Martha Marcy May Marlene
by M. Faust
A hit at the Sundance Film Festival earlier this year, where Sean Durkin was named Best Director for his feature debut, Martha Marcy May Marlene is an unsettling psychological exploration that will appeal to audiences who like to pick at the pieces of a story in order to figure out what is going on, and who don’t mind if the answer never comes wholly into view.
At the center of the film is Martha, played by Elizabeth Olsen, who looks rather more like Vera Farmiga than her older sisters Mary-Kate and Ashley. She leaves the Catskills farmhouse where she has been living communally with a dozen or so other young people in their 20s and calls her older sister Lucy (Sarah Paulson), who takes her to the Connecticut summer home where she is vacationing with her husband Ted (Hugh Dancy).
Though she is Martha’s only family, Lucy hasn’t heard from her sister in two years. She volunteers only that she is leaving a boyfriend who lied to her, but clearly she has picked up some psychological scars she didn’t have when they last lived together. The few early scenes we see of the commune imply that it is more likely a cult, under the sway of a charismatic—well, may as well say it—Manson-ish older man named Patrick (the fearsome John Hawkes, of Winter’s Bone).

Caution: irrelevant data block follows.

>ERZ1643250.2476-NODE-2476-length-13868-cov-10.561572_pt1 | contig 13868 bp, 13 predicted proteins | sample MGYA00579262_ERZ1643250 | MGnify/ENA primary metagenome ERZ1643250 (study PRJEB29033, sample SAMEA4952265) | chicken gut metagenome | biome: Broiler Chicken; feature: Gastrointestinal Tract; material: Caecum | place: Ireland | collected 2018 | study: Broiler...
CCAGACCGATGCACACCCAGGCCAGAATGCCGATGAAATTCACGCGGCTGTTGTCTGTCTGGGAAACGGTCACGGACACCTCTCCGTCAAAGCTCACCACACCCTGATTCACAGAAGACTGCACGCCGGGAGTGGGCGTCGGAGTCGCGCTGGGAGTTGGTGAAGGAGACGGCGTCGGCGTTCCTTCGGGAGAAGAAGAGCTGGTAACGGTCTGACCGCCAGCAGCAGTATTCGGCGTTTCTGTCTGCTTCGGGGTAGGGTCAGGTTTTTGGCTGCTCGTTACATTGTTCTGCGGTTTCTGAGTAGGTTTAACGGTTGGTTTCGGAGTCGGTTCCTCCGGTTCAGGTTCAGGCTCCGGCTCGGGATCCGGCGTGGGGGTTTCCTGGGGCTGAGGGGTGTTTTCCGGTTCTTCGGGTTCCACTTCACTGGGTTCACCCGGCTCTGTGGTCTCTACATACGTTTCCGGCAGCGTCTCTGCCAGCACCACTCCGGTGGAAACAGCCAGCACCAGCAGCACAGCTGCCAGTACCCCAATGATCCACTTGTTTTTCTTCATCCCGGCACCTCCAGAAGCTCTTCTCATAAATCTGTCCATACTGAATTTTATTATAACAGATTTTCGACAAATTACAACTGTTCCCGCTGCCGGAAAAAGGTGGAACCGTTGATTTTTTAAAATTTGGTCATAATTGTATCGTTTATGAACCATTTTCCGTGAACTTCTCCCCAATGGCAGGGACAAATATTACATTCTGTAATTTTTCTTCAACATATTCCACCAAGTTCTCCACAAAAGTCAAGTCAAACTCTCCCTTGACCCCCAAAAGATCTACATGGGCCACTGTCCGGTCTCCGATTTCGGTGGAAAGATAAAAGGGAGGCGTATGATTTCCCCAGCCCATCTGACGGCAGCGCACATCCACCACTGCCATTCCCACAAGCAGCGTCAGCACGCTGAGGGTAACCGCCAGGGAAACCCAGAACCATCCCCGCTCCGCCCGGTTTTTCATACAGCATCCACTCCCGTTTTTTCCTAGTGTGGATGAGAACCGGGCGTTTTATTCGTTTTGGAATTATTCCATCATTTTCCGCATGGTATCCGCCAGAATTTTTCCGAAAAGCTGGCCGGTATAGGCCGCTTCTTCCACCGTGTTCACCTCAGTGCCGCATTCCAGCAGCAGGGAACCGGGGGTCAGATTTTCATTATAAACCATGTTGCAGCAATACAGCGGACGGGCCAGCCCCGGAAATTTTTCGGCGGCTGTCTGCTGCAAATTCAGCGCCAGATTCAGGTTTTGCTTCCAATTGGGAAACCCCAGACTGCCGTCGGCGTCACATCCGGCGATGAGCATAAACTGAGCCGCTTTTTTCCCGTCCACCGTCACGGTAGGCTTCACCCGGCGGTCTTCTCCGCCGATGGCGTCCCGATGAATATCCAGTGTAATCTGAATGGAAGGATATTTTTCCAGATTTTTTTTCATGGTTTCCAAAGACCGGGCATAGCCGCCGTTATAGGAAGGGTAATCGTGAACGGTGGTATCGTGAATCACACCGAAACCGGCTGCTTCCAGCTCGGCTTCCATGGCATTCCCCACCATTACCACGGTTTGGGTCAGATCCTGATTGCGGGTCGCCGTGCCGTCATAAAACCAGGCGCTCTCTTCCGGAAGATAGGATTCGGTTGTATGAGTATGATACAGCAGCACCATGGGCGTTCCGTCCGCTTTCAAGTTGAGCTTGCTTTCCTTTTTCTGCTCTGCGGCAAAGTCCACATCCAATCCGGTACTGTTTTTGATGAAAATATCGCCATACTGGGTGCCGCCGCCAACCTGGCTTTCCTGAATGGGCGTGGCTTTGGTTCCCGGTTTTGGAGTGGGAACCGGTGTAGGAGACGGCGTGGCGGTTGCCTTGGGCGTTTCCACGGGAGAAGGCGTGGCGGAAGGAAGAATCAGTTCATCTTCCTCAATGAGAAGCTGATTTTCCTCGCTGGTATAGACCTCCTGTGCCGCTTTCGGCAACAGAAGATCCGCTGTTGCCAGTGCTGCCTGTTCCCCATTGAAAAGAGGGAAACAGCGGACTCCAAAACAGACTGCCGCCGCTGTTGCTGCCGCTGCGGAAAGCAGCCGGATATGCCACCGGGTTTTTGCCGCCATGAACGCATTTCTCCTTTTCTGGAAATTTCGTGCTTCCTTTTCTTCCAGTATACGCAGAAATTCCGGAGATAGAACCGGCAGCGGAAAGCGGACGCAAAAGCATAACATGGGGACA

As the film progresses quietly, with no score other than an occasional subtle drone, Martha tries to fit in with her bourgeois sister’s life while picking over her experiences on the farm. Are these memories or dreams? Martha isn’t sure, and neither are we. The only thing that becomes clear is that she has not left her traumas behind her.
Durkin, who also scripted his film, has said that the film was inspired by a story in Helter Skelter about a girl who left Charles Manson’s cult, rejoined her family for a few weeks, and then vanished. But Martha Marcy May Marlene is less a film about messianic cults than about the kind of unformed person who might chose to join one. It’s closer to Roman Polanski’s Repulsion than to Black Swan, with Durkin cleverly disguising the constant shifts from present to past (or imagination) so that we’re always a beat behind in knowing where we are. You come away from the film unable to say exactly what happened, which is what makes it linger in your mind.
Watch the trailer for Martha Marcy May Marlene
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